How to Make Photos for Professional Profiles and CVs

Before the age of social media some people attached a physical photo to their CVs, but it was usually optional.  With the emergence of professional social networks the practice of having a photo on every profile and every CV has become almost universal. Now people rarely ask if they should have a photo; they ask instead how the photo should be. Here are some answers to the question, based on techniques borrowed from professional photographers I have worked with over the years and my own impressions after studying hundreds of profile photos. 1. THE WORST PHOTO IS NO PHOTO . I have read many discussions about the correctness of having a photo at all, based on the idea that people should not choose employees on the basis of looks. If nobody had a photo, the argument goes, then they would choose the best candidate, not the most attractive. In reality this is rarely the case; serious companies do not just hire pretty people or they would go out of business.  Most people today have a

Cultural Stereotypes in Cartoons; Do Germans Really Wear Monocles?

A few years ago in   National Stereotypes and Chuggington's Frostini I wrote about the cultural stereotypes in children's cartoons. Perhaps, I argued, that this was understandable in the 1940s but out of place in a computer-generated animation introduced in 2008. Chuggington executive producer Dick Rothkopf was gracious enough to concede the point and added that they would work on this issue. Perhaps they have, but the use of dubious stereotypes is still thriving elsewhere. Disney/Pixar's Cars 2 released in 2011 seems to be entirely written around cultural stereotypes. Most of them are based at least partly on genuine cultural differences, but one character stands out from all the others: Professor Zündapp. Professor Zündapp is one of the leading villains of the movie and is represented as a Zundapp Janus microcar . The professor is clearly meant to be German, having a German accent, a German name and, of course, a monocle. Many times I have visited Germany and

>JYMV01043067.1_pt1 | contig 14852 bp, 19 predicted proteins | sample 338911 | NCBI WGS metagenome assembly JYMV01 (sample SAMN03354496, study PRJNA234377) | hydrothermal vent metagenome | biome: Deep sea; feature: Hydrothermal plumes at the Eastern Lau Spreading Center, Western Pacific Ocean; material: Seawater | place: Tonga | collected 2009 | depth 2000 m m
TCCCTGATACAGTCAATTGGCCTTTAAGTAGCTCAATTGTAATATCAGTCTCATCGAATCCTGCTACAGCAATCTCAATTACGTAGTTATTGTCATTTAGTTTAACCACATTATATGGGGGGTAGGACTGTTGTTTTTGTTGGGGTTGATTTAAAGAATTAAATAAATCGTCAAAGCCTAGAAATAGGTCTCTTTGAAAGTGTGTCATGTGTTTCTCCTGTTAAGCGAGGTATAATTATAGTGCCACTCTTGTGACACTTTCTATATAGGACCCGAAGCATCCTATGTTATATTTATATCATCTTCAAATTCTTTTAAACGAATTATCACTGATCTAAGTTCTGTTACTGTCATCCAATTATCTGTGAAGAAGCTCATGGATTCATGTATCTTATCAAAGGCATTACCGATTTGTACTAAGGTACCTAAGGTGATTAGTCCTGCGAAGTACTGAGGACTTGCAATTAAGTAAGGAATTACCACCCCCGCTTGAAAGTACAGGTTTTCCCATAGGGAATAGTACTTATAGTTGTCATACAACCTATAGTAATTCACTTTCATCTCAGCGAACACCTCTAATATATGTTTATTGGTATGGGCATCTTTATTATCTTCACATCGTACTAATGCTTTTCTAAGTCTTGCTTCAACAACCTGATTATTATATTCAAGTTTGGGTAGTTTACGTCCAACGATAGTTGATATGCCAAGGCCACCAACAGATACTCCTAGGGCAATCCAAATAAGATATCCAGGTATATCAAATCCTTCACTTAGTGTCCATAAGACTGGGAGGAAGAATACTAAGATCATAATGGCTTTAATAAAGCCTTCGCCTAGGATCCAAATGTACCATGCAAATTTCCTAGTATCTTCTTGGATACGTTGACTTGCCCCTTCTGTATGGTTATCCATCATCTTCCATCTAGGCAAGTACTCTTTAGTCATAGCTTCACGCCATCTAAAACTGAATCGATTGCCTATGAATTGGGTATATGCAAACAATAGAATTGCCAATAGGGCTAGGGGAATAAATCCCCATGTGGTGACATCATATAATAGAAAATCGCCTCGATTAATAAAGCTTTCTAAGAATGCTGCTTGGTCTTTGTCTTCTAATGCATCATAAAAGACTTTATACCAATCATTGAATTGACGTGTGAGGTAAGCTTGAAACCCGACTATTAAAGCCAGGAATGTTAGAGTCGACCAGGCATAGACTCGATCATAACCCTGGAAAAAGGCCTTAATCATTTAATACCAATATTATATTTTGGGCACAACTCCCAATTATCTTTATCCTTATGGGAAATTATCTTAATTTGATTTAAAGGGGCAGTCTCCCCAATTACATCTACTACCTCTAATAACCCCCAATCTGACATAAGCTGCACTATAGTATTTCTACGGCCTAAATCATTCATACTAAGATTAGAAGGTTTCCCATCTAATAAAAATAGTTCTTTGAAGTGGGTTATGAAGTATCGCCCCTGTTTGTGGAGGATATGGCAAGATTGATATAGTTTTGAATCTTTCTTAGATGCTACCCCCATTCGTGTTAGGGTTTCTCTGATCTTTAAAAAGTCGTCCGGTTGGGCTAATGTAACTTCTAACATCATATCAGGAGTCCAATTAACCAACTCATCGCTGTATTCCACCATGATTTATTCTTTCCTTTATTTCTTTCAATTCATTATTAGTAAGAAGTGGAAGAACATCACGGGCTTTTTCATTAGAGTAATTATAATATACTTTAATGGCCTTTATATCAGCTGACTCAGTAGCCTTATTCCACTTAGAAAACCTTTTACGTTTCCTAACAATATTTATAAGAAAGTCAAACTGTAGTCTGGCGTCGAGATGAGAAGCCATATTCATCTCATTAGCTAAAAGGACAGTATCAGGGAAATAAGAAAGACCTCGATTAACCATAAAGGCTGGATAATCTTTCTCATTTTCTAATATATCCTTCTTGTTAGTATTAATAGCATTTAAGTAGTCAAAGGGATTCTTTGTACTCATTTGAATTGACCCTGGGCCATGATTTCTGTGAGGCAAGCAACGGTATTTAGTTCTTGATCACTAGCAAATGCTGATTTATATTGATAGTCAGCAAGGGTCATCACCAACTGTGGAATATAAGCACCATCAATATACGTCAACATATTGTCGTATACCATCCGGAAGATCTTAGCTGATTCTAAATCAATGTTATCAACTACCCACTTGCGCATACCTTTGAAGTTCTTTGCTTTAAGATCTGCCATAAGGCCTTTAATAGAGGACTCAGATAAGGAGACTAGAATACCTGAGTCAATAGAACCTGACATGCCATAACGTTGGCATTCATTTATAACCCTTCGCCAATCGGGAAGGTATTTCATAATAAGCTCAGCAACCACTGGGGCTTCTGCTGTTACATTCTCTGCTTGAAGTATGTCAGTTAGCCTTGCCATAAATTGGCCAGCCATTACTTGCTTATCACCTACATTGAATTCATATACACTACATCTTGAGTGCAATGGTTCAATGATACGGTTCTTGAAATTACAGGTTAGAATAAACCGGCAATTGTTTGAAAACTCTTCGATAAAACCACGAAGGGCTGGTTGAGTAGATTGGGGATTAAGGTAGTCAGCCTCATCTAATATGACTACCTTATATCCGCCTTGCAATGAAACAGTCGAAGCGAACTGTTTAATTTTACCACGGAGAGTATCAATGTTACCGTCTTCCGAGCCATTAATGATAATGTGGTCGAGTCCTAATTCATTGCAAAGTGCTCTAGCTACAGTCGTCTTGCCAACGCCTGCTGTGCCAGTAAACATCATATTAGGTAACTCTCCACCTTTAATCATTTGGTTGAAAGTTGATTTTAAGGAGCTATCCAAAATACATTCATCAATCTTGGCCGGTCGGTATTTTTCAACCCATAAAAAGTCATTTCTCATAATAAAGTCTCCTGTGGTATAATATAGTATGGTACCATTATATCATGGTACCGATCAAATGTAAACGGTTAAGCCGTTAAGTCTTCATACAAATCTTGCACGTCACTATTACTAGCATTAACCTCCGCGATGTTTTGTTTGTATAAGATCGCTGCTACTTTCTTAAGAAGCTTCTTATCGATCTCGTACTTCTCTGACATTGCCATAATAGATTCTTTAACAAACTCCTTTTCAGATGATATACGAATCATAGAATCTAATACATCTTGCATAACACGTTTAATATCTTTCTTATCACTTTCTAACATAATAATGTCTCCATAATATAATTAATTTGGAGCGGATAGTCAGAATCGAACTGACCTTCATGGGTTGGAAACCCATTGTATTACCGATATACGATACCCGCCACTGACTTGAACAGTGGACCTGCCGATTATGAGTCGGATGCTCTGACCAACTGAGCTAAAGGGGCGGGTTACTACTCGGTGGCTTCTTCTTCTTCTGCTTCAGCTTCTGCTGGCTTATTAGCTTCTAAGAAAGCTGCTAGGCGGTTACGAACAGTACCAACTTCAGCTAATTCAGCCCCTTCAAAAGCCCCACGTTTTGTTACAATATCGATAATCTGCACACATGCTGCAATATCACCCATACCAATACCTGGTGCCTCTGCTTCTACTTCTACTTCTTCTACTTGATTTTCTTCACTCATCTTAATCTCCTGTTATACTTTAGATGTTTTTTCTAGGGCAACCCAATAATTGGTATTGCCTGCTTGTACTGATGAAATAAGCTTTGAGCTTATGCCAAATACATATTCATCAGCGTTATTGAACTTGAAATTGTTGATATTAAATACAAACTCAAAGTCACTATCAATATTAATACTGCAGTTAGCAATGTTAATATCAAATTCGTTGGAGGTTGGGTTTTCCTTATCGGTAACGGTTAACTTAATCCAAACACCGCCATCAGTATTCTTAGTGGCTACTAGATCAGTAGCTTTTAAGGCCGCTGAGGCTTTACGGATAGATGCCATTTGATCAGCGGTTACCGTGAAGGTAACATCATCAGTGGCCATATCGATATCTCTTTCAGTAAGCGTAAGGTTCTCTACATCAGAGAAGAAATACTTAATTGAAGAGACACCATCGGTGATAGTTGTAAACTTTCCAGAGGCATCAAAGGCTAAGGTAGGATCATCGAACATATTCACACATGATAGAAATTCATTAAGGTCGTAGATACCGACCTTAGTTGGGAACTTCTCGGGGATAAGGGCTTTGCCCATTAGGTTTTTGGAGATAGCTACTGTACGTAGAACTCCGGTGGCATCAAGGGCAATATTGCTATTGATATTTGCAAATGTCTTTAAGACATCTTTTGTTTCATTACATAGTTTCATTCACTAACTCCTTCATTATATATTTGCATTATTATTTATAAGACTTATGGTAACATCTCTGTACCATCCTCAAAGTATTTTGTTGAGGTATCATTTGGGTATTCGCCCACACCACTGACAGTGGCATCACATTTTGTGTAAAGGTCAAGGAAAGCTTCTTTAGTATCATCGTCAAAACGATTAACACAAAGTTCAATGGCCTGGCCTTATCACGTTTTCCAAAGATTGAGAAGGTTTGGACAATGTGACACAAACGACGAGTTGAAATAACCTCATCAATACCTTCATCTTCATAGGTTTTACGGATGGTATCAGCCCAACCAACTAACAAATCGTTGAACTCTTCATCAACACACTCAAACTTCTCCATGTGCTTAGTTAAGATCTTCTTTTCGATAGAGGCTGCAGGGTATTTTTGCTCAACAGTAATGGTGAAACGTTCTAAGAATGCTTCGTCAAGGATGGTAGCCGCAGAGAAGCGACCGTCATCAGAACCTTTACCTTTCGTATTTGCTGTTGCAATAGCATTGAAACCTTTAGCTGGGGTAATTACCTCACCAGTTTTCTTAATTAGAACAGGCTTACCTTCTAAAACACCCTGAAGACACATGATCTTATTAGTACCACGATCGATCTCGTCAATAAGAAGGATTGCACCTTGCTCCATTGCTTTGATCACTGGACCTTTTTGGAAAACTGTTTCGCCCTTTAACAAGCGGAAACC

Why Networking is About Building Relationships (and why quick pitching is inefficient)

Attend a networking lecture or workshop and you will probably be told that networking is all about building relationships, it takes time and you mustn't expect to get a job, an internship or business immediately. Every so often someone asks "Why does it have to be so slow? Why can't I just make my pitch and get some quick results?  This is often not explained because it is taken for granted, but there is a good reason. Probably everyone reading this has bought a computer at some time, so we are all potential customers for a computer vendor. But it is also most likely that right now you are not looking to buy a computer. Imagine then that you are at an event and you meet someone who provides an interesting service where they can source you a new computer, migrate all of your stuff and then provide fast help with problems for the first few months. Professional users would probably find this service appealing but on any given day most people are simply not looking for a